Proposed Alaska Legislation Would Clarify That Uber and Lyft Drivers Are Not Entitled to Comp Benefits

As I mentioned in an earlier post, juries in two civil actions pending before a federal court sitting in California will be allowed to determine if Uber and Lyft have the right to exercise sufficient control over California drivers to make them employees, rather than independent contractors. As I said in an even earlier post, it is particularly ironic that Uber and Lyft will have to defend the employee misclassification charge in their own back yards, since both firms were originally founded in Silicon Valley. Notwithstanding the potential difficulties in California, the Uber/Lyft business model appears to be alive and well in Alaska, if the introduction recently of House Bill 120 (and a sister bill, Senate Bill 58) is any indication.

The bills would:

  • amend Alaska Stat. § 23.30.230(a) so as to exclude from coverage under the workers’ compensation chapter any person operating a motor vehicle that is owned, leased, or authorized for use by the person—so long as it isn’t a taxicab defined in another subsection—used to provide “transportation network company services” under an agreement with a “transportation network company;”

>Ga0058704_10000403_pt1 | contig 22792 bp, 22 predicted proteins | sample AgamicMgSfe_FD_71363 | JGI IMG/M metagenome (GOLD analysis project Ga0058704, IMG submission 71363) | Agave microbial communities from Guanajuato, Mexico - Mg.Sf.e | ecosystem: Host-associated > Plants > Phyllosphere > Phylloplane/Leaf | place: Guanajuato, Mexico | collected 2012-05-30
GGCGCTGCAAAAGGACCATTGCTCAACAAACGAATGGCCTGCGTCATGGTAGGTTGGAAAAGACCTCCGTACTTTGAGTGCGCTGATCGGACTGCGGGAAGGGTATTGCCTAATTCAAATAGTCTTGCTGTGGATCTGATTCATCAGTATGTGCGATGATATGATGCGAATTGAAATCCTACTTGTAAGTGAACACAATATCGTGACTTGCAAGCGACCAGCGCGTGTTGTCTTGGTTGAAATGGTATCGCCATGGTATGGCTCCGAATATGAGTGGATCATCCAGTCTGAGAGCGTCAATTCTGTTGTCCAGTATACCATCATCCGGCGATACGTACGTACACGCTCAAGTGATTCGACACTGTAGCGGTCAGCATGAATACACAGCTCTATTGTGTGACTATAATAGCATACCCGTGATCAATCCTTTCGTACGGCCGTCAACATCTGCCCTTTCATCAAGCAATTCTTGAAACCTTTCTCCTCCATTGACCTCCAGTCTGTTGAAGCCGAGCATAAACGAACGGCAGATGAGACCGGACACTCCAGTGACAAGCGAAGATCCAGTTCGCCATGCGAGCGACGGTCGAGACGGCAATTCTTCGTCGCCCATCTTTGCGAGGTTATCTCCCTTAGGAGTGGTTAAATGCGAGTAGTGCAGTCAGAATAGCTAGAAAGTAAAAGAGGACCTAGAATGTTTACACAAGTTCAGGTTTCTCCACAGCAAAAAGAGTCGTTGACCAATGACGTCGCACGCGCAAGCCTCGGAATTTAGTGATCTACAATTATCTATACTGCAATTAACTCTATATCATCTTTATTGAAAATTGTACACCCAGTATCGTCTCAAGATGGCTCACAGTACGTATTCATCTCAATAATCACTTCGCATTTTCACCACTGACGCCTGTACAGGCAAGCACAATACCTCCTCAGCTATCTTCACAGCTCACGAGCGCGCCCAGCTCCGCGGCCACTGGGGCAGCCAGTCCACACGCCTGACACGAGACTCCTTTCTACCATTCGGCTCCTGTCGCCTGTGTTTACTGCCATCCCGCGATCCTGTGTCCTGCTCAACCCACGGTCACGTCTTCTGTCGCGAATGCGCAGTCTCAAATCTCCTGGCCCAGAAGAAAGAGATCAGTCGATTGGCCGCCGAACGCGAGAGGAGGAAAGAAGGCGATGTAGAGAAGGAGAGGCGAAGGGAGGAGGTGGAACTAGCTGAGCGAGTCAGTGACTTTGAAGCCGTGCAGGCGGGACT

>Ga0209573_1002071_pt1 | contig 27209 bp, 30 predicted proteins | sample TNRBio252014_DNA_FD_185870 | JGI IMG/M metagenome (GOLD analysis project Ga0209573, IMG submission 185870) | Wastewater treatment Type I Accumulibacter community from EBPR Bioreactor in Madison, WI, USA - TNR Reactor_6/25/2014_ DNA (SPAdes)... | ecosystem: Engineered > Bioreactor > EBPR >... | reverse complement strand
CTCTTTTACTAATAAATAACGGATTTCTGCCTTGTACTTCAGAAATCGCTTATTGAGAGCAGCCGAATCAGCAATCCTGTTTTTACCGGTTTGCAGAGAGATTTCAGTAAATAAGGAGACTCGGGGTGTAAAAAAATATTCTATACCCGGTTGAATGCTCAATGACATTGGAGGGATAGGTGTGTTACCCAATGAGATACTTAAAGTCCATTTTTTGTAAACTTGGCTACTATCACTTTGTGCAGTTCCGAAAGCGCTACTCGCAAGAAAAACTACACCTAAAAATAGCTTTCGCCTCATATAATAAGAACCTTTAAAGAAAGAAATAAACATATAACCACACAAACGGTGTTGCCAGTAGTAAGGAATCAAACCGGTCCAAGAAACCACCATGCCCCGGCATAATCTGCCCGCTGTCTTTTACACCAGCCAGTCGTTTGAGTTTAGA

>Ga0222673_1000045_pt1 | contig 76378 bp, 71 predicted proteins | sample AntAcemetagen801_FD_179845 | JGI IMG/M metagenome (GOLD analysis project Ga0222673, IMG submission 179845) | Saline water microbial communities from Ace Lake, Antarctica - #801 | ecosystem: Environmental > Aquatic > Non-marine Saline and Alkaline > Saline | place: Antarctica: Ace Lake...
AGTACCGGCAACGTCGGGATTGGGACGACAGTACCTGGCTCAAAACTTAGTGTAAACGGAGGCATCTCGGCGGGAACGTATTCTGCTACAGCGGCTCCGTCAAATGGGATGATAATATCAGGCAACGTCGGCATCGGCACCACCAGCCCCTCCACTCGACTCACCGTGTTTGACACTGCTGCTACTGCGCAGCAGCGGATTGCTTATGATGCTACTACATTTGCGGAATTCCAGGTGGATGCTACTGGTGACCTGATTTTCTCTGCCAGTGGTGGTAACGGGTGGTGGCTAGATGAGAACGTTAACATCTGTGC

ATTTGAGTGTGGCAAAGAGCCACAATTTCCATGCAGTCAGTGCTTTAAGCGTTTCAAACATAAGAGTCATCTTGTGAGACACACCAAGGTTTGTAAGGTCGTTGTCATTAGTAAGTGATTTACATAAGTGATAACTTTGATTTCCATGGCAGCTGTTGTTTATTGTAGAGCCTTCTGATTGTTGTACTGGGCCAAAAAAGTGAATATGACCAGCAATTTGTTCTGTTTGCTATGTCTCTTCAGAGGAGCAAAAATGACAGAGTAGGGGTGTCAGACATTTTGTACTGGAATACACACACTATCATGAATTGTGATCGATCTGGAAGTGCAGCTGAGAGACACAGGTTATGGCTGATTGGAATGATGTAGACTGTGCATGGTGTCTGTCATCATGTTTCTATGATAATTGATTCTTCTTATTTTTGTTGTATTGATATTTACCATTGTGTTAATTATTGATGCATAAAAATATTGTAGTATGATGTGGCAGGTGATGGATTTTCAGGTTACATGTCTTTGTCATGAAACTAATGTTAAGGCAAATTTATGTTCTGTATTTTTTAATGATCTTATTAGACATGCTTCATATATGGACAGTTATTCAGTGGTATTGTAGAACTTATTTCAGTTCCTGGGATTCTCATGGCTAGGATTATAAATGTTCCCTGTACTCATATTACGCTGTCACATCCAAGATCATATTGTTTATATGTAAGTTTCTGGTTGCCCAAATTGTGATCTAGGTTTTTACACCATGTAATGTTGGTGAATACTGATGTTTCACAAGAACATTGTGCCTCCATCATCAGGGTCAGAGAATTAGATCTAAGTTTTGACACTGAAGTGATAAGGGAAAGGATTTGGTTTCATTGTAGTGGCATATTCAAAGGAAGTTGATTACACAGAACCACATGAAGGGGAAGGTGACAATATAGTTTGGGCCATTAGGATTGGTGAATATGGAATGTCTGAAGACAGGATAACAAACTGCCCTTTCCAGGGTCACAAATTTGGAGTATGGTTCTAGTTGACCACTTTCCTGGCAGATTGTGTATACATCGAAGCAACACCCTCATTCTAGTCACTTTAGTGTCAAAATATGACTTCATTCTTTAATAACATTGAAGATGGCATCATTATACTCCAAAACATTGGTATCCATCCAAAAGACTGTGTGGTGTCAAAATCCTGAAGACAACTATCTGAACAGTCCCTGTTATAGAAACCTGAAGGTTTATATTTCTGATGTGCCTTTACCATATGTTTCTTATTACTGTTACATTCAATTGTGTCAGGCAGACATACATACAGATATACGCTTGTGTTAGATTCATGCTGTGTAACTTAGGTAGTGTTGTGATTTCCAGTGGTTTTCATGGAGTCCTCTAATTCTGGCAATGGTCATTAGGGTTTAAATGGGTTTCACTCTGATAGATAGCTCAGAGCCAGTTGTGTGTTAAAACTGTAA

• amend Alaska Stat. § 23.30.230(c) so as to define a “transportation network company” as an entity that “uses a digital network or software application to connect passengers to transportation network company services provided by transportation network company-endorsed drivers; and
  • would also amend Alaska Stat. § 23.30.230(c) so as to define ”transportation network company services“ as ”transportation of a passenger between points chosen by the passenger and prearranged with a transportation network company-endorsed driver through the use of a transportation network company’s digital network or software application.”

Uber/Lyft are, of course, obvious examples of “transportation network” companies. Whether Uber/Lyft drivers are deemed to be employees or not, the proposed legislation would exempt them from workers’ compensation coverage in the same fashion as the following are currently excluded:

  • part-time baby-sitters;
  • cleaning persons;
  • harvest help and similar part-time or transient help;
  • persons employed as a sports official on a contractual basis and who officiate only at sports events in which the players are not compensated;
  • persons employed as an entertainer on a contractual basis; and
  • commercial fishermen, as defined in Alaska Stat. § 16.05.940.

I’ll keep you posted on further developments.

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